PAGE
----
Lord of the Dead by Deacon Marty McIndoe

cemetery

Death is something that we don’t usually think about or talk about.  We do know that people die, but somehow most of us feel that we won’t.  Intellectually, we know that we will, but we still we do not embrace death as something that we are heading to.  Yet we are.  You could say that we are all born to die.  None of us know when, or how, it will happen, but unless the Lord comes again while we are still alive, we will experience death.  Our faith, based on the death and resurrection of Jesus, tells us that death is not the end.  Surely the body stops, but who we are as a person continues.  The Church celebrates the Resurrection in all that we do.  In November, the first two days really call this to mind.

In his letter to the Romans, St. Paul said, “To this end Christ died and lived again, that he might be Lord both of the dead and of the living”.   Matthew, Mark and Luke all say that “He is not the God of the dead, but of the living”.  In looking at these two statements, at first they seem at odds with each other, but in essence they are saying the same thing.  Death no longer exists.  God is Lord of us in our death and our life.  When our bodies fail, we know that our soul continues on.  As Catholics we believe that we go to Heaven, Purgatory (preparation time for Heaven), or to Hell (quite permanent).  We also believe that someday, at the coming of the fullness of the Kingdom, our souls and our bodies will come together in the Resurrected body.  Until that day, the “dead” in Heaven and Purgatory still exist in communion with the living Church.  We are all the Living Church.

While we Christians are alive here on earth, we are known as the Church Militant.  We are soldiers of Christ who still struggle with sin and evil.  We have been redeemed by Jesus, and filled with the Spirit and can raise ourselves to great Spiritual heights, but we still fight darkness within ourselves and throughout the world.   We continue to work for the transformation of the world by preaching and living out the Gospel.  We do hope to receive God’s grace and go straight to heaven at the moment of our death.  We look forward to being a Saint.  Sometimes we make it, sometimes we don’t.

Often when we die we are not quite prepared for heaven.  We are definitely on the way, but we need a time of purification.  We call this time Purgatory.  The souls in Purgatory are known as the Church Penitent (or Suffering or Expectant).  It is a time when we know that we will see God in Heaven, but we must first come to grips with what keeps us from fully coming face to face with God.  Do not think of Purgatory as a mini or temporary hell.  It is more like a waiting room or antechamber for heaven where we get ready in order to enter.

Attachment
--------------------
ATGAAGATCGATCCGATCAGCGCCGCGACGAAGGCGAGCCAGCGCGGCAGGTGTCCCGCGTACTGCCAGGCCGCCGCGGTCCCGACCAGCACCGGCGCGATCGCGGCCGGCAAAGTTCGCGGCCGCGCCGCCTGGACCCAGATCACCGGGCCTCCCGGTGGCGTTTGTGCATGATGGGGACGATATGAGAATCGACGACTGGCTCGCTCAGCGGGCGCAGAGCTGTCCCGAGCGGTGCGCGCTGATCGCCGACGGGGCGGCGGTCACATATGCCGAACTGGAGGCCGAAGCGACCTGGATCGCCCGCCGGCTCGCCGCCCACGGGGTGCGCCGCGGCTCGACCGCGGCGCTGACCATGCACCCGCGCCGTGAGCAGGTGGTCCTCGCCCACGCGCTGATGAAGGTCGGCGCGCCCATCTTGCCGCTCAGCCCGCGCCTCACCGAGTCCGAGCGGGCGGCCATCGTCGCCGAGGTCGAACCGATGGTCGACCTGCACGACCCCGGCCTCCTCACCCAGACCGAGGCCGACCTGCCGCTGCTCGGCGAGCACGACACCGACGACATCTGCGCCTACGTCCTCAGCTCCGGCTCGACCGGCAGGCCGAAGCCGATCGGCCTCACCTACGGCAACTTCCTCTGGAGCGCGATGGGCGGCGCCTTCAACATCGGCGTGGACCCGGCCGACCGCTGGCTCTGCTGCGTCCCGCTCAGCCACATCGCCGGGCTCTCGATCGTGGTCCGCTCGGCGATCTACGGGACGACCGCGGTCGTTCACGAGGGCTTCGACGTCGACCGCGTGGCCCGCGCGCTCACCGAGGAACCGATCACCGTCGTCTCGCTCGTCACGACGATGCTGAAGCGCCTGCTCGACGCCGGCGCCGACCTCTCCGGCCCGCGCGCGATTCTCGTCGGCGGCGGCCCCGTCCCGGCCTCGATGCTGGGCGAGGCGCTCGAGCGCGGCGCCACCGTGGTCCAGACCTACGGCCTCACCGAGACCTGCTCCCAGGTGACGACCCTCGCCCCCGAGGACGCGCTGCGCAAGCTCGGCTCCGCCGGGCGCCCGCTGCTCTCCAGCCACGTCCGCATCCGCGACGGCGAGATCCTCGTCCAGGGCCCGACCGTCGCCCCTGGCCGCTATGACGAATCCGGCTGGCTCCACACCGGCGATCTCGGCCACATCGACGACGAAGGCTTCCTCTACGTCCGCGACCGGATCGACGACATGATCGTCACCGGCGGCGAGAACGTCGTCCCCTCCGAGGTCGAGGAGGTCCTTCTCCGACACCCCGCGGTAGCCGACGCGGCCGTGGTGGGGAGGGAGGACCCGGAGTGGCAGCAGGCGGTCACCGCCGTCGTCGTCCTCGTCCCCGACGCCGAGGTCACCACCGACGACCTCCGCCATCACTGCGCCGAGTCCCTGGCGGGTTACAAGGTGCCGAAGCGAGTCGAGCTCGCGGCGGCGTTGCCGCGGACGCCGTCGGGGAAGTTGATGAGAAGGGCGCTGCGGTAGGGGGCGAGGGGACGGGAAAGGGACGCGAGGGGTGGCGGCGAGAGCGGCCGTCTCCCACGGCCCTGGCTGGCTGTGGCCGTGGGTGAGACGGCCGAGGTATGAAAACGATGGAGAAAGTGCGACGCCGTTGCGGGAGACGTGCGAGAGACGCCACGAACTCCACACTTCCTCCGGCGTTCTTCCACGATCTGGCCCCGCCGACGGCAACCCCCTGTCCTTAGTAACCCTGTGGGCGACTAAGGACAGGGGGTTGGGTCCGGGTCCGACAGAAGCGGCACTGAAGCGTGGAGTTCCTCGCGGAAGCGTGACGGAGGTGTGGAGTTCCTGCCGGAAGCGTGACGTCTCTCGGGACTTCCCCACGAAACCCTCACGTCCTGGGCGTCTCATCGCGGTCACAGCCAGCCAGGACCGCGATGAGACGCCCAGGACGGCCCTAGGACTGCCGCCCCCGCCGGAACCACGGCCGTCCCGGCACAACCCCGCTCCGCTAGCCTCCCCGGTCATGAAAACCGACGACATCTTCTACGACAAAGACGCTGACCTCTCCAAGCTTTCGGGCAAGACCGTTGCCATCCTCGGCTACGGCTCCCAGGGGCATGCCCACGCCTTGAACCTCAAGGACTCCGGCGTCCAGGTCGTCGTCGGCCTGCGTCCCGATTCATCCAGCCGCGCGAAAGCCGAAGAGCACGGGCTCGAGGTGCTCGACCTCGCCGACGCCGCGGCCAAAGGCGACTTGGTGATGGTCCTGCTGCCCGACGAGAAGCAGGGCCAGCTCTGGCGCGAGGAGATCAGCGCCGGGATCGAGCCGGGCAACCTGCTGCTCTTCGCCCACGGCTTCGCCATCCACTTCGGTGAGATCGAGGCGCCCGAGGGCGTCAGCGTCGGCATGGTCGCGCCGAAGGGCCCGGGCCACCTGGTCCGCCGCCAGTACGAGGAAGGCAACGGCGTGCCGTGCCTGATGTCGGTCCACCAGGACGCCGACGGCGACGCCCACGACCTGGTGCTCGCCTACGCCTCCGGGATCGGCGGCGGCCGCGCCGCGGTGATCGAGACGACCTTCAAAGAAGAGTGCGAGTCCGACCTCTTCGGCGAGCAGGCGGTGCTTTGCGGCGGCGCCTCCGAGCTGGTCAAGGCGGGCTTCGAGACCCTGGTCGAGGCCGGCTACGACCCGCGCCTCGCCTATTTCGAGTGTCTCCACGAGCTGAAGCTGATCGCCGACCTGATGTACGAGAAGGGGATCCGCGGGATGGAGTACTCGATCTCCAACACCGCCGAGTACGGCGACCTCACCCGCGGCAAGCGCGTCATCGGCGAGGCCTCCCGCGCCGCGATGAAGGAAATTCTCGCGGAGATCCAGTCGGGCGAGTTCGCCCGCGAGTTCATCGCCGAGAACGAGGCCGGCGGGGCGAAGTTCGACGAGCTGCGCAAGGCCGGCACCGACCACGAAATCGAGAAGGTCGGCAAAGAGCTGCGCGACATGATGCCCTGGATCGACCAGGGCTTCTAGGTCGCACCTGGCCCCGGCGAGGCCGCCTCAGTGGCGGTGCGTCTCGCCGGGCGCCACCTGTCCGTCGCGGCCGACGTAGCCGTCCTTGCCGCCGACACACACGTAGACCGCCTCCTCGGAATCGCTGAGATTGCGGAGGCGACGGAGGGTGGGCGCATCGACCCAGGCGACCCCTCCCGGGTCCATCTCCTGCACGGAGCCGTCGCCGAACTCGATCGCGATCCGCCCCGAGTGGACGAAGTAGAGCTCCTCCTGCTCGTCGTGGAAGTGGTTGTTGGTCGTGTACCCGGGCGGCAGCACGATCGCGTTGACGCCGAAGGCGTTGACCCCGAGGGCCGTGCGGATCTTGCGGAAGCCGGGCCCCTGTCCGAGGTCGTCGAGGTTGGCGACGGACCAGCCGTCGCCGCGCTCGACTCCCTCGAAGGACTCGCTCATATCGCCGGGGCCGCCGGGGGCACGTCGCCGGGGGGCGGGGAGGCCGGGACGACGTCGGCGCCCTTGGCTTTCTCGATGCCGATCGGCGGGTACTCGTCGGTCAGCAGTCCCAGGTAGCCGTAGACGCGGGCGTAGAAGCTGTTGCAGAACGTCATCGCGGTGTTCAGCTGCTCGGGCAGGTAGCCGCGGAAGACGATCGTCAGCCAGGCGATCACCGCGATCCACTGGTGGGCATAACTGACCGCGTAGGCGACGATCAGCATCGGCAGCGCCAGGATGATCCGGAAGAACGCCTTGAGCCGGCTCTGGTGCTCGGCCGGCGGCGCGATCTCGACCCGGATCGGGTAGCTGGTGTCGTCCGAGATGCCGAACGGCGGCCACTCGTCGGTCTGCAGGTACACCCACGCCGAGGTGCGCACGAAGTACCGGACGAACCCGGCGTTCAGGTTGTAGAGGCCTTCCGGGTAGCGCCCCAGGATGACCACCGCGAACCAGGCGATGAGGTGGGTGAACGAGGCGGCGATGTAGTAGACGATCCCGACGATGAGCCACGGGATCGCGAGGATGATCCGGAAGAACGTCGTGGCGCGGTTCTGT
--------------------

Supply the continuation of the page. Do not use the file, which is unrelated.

For those who go straight to Heaven and for those who go there after their purgatory process, the souls in Heaven are known as the Church Triumphant.  We will be face to face with God and with His angels and Saints.  The Church here is Triumphant, but still awaits the coming of the fullness of the Kingdom at the end of time when all will be one in praise of God.  All things will be made new.

This all brings us to the two days we celebrate this week, All Saints Day and All Souls Day.  All Saints Day commemorates ALL of the Saints in Heaven.  Even though it includes everyone in Heaven, the main focus is on the Saints who have been named by the Church.  All Saints’ Day was formally started by Pope Boniface IV, who consecrated the Pantheon (originally used by the Romans to honor their gods) at Rome to the Virgin Mary and all the Martyrs on May 13 in 609 AD. Boniface IV also established All Souls’ Day, which follows All Saints.  All Saints Day is a Holy Day of Obligation. 

The day after All Saints Day, we celebrate All Souls Day which commemorates all those souls who have died, but have not gone to Heaven yet.  These souls are in Purgatory.  They are being prepared for heaven.  They enjoy the knowledge that Heaven is theirs, but they need some time to remove the stains of venial sins.  They are a very important part of the Church.  In our Catholic wake service we start by saying that “all of the ties of friendship and affection which knit us together as one throughout our lives do not unravel with death”.  Our loved ones, whether in Heaven or in Purgatory still have connections with us.  We can turn to them to help us in prayer.  We are not sure of their status, but whether they are in Heaven, or in Purgatory, they are still connected to us and can pray for us.

Truly our God is a God of the Living.  The scriptures are filled with story after story and parable after parable and teaching after teaching that points this out.  Because of the death and resurrection of Jesus, Death no longer has a hold on us.  We were all born to die.  It is a natural part of God’s plan for our salvation.  We should not fear death, for in death we find LIFE.  Those who have gone on before us, whether they are in Heaven or in Purgatory, are still a part of us as the Church.  They still care for us and love us and pray for us.  These first two days of November are a time for us to see that our God is God of the living and the dead.  We, as a Church, are all alive in Him.  Jesus said, “I am the resurrection and the life; he who believes in Me will live even if he dies” (John 11:25).

 

 

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